I try to keep up with the latest Windows and macOSs by participating in the Windows Insider Preview program and the Apple Developer Program. I run both of these OSs on a Macbook Pro Retina (mid-2012). As of today, that is Windows 10 Build 16232.1000 and macOS 10.13 beta 2 (17A291m).
A lot of the time, things don’t work because I am running beta OSs with released apps.
One of the recent problems I encountered with macOS High Sierra (17A291j) was a kernel panic when I was using Paragon NTFS for Mac 15 with Dropbox (v30.3.14). I don’t know if it’s a good idea, but my Dropbox directory for both Windows and Mac is the same directory on an NTFS volume. Every time I started Dropbox, I would get a kernel panic. I opened a support ticket with Paragon Software and a few days later they sent me a new version that had the same problem.
For interoperability between the two OSs, read/write capability really helps. In the macOS (High Sierra), NTFS read/write capability is not native. I was very happy with Paragon NTFS for Mac 15 until I started getting kernel panics. On the Windows side, I haven’t found something that will read the Apple File System (APFS) in macOS 10.13.
With earlier versions of MacOS, I had used the open source NTFS-3g. When Paragon NTFS for Mac 15 stopped working in my situation with Dropbox, I decided to try the commercial version of Tuxera’s NTFS for Mac. This seemed to work ok until I installed the macOS High Sierra Developer Beta 2 Update 1 (17A291m).
On booting macOS, I would get the error message:
Aligned I/O enabled.
/System/Library/Filesystems/fusefs_txantfs.fs//Support/10.9/tufs/tufsfs.kext failed to load -… check the system/kernel logs for errors or try kextutil(8).
the MacFUSE file system is not available (71)
I traced this error to Gatekeeper in macOS 10.13. After I allowed the software, Tuxera NTFS for Mac started working again.
After the failure of an old computer running Windows Server 2003, I setup Windows Server 2012 on a Macbook.
Years ago, I set up a Sony Vaio PCG-Z505HS running Windows Server 2003 at home so I could keep up with Macs and Active Directory. When I recently experienced problems with DHCP and DNS, I discovered that the Vaio had died. There was no LED power indication. My troubleshooting consisted of jiggling the power connector and checking the power supply voltage. When I measured voltage from the AC adaptor, I gave up, using the rationale that it had lived its useful life. The Vaio, with a Pentium 3, 500 MHz CPU, was introduced in January 2000.
The Windows Server 2012 installation was simple using the Server with a GUI mode installation. The Server Manager and configuration tools greatly simplify the setup. With Windows Server 2012 on a Macbook running silicon introduced in 2006 – an Intel® Core™2 Duo Processor T7200 that has Intel® Virtualization Technology (VT-x), the next step is to try virtualization. As a Macbook running OS X, I successfully ran VMware Fusion VMs running Ubuntu and Windows 2000, though I forsee the 3 GB of RAM in the current system will be a limiting factor.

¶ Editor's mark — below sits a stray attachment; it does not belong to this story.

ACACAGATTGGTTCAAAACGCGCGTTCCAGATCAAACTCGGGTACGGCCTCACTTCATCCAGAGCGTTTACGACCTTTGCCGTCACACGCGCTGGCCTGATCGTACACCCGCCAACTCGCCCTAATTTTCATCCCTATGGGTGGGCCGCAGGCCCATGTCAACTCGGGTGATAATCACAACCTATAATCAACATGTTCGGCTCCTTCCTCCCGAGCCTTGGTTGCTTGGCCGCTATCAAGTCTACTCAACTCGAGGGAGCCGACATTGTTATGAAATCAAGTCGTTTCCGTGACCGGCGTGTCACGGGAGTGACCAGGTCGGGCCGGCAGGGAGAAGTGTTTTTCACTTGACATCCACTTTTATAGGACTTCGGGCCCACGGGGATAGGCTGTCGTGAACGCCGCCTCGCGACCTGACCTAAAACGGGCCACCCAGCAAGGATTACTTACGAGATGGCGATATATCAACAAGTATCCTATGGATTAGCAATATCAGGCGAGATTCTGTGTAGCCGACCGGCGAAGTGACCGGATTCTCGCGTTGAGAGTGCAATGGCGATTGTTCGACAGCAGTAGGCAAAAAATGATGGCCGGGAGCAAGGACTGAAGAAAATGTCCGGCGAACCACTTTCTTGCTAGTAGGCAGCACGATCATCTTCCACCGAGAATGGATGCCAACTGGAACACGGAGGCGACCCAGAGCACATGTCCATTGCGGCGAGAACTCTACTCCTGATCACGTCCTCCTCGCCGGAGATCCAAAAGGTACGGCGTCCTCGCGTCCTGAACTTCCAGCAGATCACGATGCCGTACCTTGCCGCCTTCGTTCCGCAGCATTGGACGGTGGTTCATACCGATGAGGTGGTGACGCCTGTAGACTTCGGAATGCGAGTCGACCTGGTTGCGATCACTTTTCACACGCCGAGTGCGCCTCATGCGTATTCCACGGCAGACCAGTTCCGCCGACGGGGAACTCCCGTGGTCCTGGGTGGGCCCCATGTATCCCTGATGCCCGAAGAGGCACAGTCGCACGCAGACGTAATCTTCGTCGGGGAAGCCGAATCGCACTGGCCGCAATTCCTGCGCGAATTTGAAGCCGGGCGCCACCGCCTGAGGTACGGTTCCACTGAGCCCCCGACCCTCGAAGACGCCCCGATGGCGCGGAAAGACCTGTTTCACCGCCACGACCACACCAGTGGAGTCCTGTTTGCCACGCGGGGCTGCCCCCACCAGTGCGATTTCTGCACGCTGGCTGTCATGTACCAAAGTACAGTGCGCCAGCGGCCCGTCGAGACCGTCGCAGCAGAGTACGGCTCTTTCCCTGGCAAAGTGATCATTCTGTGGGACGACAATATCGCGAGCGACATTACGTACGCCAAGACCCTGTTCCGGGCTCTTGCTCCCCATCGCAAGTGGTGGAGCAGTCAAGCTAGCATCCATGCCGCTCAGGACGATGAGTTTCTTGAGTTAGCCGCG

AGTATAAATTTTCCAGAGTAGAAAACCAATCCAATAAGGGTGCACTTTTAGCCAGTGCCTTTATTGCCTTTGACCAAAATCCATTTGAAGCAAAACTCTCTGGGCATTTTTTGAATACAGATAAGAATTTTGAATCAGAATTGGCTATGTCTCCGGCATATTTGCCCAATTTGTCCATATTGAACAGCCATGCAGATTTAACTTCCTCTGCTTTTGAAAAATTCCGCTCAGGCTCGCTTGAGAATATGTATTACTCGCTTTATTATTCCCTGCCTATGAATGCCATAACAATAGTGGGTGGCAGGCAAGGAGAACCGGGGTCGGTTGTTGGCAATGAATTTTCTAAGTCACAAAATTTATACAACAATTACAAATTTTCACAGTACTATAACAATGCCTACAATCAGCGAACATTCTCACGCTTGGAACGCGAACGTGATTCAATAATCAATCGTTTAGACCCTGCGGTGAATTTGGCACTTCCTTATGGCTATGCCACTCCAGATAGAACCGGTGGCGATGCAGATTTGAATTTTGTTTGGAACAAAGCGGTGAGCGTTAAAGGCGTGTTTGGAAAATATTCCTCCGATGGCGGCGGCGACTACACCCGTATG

The best part about running an Active Directory domain at home is joining computeres to the domain. The welcome message says, “Welcome to the lower_slobbovia domain.
I installed the Microsoft Windows 8 Release Preview (x64) on my Apple Macbook (Late 2006). Over the years I’ve upgraded my Macbook’s hardware – it now has 3 GB RAM, a 120 GB OCZ Agility 3 SSD and a 320 GB Western Digital WD3200BEKT hard disk. I use rEFIt as the boot manager for the two main operating systems that I use, Windows 7 and OS X Lion.
I ran the Windows 8 setup program from an external DVD drive while booted to Windows 7 and the installation took about 25 minutes. Everything worked pretty well except the audio. I could see by the red glow coming from the audio jack that it had to defaulted to the SPDIF (digital) output. I installed the Bootcamp 4.0 IDT Sigmatel audio drivers and the analog sound output started working.
Thanks to Paul Thurrott for the instructions on setting up Windows Media Center, I was able to get the TV tuner working after I installed the Silicon Dust HDHomeRun TV tuner Windows drivers.
Once I got the dual monitor setup working and installed Google Chrome, I realized that Windows 8 is pretty much like Windows 7, except for the Metro interface. It seems that Microsoft’s goal with Windows 8 is to simplify Windows with Metro. The side effect of this is hiding everything that is of use to the power user – which made the learning curve going from Windows 7 to 8 slightly steeper. Fortunately, switching between Metro and the desktop interface is simple. The main problem with the Metro interface for me (besides that you can only see one running app at a time) is that I would never use the apps that are tiled on the main screen.
When I realized it would take me a week to install everything else to get to the equivalent of the working system I had on Windows 7, I did an image restore back to Windows 7.
I’m not so down on Windows 8 now that I’ve used it for a while. Microsoft has made improvements in Windows 8 that are helpful to the power user – Windows Explorer – now called File Explorer – is much more robust, for example. Windows 8 even runs fairly quickly on my 5.5 year old hardware and it only took about 30 seconds to boot. So while it looks like Windows 8 will run well on this legacy system, unfortunately Apple won’t be supporting my MacBook (Late 2006) with it’s next OS, Mountain Lion.